SPANDAU CITADEL
(Zitadelle Spandau)

Berlin, a rich, vibrant city with so much history you would not have time left in your life to learn all Berlin has experienced in its lifespan.
Not surprisingly, it has so many ghost stories... it was hard to choose which story to tell.
The Citadel, a respected (albeit imposing) building, just on the skirts

(outside edge.. ish) of Berlin.

What a building, what history, what a ghost story!
 

The Spandau Citadel (German: Zitadelle Spandau) is a fortress in Berlin, Germany, one of the best-preserved Renaissance military structures of Europe.

Italian architect Francesco Chiaramella de Gandino started to plan the citadel in 1557 and was replaced by his compatriot Rochus Graf zu Lynar one year later.
The fortress was completed in the year 1594, though it would go on to serve a military role for the next 360-odd years.

 

In 1580, the first troops were assigned to Spandau Citadel, although its construction was not complete until 1594. Swedish troops were the first to besiege the citadel in 1675. In 1806 the citadel's garrison surrendered to the French army under Napoleon without firing a shot.

 

During the Thirty Years War, it served as a base of operations for Swedish forces during King Gustav II Adolf’s intervention. The citadel would first fall to enemy troops in 1806 when it was taken over by Napoleon’s armies. During the French siege, much of the citadel was destroyed,  It was retaken by Prussian and Russian forces in 1813,  this is when the fortress was rebuilt, and served as a prison for Prussian dissidents, as well as a treasury, most notably being used to store war reparations after the Franco-Prussian war.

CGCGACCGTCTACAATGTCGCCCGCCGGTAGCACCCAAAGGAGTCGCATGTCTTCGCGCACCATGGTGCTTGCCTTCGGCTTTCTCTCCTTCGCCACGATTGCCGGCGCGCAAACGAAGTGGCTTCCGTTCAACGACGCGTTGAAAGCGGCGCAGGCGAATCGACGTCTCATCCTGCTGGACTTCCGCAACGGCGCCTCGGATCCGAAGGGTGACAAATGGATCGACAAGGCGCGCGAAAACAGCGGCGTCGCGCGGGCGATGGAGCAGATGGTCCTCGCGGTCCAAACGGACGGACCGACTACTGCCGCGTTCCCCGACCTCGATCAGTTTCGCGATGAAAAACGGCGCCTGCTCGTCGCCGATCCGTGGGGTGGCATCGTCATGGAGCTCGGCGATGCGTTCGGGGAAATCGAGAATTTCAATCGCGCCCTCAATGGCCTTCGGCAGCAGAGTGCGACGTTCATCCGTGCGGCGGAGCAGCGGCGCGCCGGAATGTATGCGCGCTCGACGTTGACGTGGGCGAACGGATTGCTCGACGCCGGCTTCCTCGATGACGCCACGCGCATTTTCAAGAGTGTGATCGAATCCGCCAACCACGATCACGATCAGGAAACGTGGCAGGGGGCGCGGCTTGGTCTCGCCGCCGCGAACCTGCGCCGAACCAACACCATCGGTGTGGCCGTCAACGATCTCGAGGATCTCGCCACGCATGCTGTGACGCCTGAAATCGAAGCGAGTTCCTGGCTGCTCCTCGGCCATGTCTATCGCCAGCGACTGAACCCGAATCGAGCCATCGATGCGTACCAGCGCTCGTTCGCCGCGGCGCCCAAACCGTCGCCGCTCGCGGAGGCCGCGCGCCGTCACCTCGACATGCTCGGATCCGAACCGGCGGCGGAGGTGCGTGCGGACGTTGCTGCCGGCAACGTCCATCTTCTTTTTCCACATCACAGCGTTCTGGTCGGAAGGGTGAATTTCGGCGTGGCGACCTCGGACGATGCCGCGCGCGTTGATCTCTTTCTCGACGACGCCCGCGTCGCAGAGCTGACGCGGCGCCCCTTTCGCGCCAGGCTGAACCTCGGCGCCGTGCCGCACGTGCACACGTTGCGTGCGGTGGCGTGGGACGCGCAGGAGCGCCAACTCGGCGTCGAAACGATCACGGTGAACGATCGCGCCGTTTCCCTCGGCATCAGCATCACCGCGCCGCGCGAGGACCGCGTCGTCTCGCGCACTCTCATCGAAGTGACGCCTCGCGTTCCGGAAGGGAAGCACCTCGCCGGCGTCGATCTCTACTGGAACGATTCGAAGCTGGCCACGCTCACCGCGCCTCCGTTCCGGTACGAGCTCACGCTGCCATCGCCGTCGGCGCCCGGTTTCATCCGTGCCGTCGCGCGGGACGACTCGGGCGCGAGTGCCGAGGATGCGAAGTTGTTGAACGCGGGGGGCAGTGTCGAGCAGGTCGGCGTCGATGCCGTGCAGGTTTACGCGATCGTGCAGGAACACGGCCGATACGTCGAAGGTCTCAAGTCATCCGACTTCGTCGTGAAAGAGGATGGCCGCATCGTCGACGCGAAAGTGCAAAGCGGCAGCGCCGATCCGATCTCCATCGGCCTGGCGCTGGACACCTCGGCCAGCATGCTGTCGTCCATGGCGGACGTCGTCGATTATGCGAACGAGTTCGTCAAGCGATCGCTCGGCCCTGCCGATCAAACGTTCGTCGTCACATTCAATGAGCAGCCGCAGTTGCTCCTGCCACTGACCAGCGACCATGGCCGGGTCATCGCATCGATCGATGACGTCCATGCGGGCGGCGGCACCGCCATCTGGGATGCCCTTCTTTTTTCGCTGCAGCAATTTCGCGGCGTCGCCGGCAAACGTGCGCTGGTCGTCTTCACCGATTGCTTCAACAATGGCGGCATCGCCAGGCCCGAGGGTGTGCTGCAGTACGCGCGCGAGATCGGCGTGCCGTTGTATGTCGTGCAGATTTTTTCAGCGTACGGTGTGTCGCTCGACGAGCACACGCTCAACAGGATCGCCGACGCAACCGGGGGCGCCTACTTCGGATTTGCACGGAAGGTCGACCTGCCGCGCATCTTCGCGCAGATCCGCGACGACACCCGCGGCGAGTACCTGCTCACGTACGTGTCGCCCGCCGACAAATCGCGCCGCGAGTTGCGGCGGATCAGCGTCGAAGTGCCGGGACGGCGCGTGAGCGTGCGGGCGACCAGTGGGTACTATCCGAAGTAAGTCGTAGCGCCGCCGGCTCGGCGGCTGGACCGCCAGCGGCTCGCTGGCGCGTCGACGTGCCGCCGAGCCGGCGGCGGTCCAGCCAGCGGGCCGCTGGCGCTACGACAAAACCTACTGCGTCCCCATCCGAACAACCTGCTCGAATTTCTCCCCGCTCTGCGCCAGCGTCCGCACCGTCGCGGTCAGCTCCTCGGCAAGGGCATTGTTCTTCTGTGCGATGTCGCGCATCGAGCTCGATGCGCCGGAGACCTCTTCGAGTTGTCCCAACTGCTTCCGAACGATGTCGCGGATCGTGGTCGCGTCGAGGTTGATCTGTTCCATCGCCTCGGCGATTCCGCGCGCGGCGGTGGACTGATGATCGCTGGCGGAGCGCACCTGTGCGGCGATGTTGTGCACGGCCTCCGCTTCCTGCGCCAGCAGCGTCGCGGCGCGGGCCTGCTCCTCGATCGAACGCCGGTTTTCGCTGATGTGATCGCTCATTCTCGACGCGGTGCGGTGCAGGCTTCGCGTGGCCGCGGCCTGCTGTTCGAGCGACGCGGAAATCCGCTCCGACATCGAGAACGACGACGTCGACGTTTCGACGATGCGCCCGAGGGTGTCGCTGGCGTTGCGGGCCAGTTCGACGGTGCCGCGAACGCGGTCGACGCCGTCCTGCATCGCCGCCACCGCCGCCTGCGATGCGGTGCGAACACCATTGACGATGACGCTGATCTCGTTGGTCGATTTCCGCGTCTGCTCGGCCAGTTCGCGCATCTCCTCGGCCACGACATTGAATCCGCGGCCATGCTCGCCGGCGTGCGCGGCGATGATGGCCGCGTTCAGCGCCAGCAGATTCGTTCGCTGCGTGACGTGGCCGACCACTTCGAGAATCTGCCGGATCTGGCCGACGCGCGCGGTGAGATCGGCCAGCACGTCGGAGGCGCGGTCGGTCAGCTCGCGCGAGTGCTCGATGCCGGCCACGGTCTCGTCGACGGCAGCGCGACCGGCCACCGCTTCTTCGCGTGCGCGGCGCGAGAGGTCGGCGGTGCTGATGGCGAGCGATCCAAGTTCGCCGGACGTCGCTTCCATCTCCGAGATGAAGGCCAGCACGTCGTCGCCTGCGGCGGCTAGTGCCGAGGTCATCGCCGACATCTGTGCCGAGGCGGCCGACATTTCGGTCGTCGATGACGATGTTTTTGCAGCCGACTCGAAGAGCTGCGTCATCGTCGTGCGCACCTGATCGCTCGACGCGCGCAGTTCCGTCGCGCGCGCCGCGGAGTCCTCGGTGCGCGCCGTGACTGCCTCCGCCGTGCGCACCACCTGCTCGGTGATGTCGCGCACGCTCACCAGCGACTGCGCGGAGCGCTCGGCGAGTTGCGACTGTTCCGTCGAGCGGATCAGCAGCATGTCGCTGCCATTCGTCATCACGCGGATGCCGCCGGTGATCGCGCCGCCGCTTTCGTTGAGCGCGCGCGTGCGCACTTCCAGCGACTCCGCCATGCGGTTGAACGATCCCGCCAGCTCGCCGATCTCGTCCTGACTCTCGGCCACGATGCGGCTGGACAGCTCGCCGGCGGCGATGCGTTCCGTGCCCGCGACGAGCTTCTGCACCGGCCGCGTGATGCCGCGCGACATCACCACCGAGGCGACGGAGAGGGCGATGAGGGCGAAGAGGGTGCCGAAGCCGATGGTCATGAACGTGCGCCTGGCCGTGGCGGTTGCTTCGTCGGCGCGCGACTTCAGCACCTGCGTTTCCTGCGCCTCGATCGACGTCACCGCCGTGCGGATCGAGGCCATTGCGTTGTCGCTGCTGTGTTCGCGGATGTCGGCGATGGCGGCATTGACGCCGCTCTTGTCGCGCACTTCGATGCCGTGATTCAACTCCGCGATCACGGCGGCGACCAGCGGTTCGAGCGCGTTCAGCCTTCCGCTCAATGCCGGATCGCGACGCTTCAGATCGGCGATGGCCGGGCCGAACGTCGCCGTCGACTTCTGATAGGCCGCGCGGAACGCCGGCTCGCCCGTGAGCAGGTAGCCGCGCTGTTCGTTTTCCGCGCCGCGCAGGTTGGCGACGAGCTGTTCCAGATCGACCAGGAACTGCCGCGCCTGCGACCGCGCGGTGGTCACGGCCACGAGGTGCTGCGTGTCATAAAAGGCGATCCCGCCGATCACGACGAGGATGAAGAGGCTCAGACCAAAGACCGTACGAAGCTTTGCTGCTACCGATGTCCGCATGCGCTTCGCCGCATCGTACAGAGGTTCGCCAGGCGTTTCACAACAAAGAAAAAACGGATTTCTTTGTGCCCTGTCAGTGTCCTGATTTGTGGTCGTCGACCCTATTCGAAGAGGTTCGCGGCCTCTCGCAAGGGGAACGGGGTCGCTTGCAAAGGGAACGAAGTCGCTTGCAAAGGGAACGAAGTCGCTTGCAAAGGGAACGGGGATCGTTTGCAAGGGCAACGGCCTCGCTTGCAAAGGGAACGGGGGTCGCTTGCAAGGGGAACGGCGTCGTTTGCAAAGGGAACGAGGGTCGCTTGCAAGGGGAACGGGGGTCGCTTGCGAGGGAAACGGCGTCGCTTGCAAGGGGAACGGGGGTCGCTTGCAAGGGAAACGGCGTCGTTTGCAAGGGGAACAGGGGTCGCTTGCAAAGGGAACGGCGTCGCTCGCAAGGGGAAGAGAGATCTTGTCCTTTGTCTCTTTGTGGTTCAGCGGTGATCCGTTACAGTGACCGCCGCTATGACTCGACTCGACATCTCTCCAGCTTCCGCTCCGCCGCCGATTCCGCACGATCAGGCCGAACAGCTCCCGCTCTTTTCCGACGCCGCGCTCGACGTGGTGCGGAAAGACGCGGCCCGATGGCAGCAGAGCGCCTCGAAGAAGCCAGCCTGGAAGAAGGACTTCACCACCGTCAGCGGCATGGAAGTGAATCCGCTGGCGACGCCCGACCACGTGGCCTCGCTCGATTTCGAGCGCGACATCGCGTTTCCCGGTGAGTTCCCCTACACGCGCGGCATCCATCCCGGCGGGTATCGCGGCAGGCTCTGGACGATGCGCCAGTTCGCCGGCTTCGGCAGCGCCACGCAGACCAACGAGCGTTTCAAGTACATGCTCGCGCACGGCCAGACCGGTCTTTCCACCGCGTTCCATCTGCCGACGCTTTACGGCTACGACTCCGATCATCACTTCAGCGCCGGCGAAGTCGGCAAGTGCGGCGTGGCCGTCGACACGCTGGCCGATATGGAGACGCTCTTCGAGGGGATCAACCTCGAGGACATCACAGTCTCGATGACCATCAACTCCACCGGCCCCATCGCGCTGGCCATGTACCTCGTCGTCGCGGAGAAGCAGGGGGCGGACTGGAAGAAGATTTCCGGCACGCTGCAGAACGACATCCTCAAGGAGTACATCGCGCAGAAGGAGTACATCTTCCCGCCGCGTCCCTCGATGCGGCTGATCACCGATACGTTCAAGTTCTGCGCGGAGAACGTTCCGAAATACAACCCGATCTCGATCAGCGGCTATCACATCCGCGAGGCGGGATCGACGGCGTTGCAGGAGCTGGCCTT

From 1874 to 1919 the “Reichskriegsschatz” (Imperial War Treasure) was stored in the Julius Tower.  (more about Julius tower below, click here to go see)

 

In 1935, the Army's Gas Protection Laboratory was installed. The site employed about 300 scientist and technicians doing research on chemical weapons (including synthesis, animal and human testing, munitions development, and development of manufacturing processes). Much of the work developing nerve gas was done here.

Close to the end of the Second World War, during the battle in Berlin, the citadel became a part of the city's defences. Although several hundred years old, the Citadel's tracé à l'italienne design made the structure difficult to storm. 
So the end of its military career came in 1945 when it was stationed by Nazi soldiers during the Battle of Berlin. When it had become clear that they had lost, instead of bombarding and storming the Citadel, the Soviets invested it and set about negotiating it's surrender.  After negotiations, the citadel's commander surrendered to the Lieutenant-General Perkhorovitch's 47th Army just after 15:00 on 1 May 1945, saving many lives and leaving the Renaissance bastion fort intact. The Germans surrendered the citadel to Soviet soldiers, who were the last military personnel to occupy it. With the division of Berlin into four occupation zones, Spandau was handed over to the British, and the citadel handed over to civilian use.

After the division of Berlin by the Allied powers, Spandau and its Citadel were part of the British sector. Despite its history as a prison, the Citadel was not used to hold National Socialist war criminals. Rather, they were housed at Spandau prison in the same Berlin borough.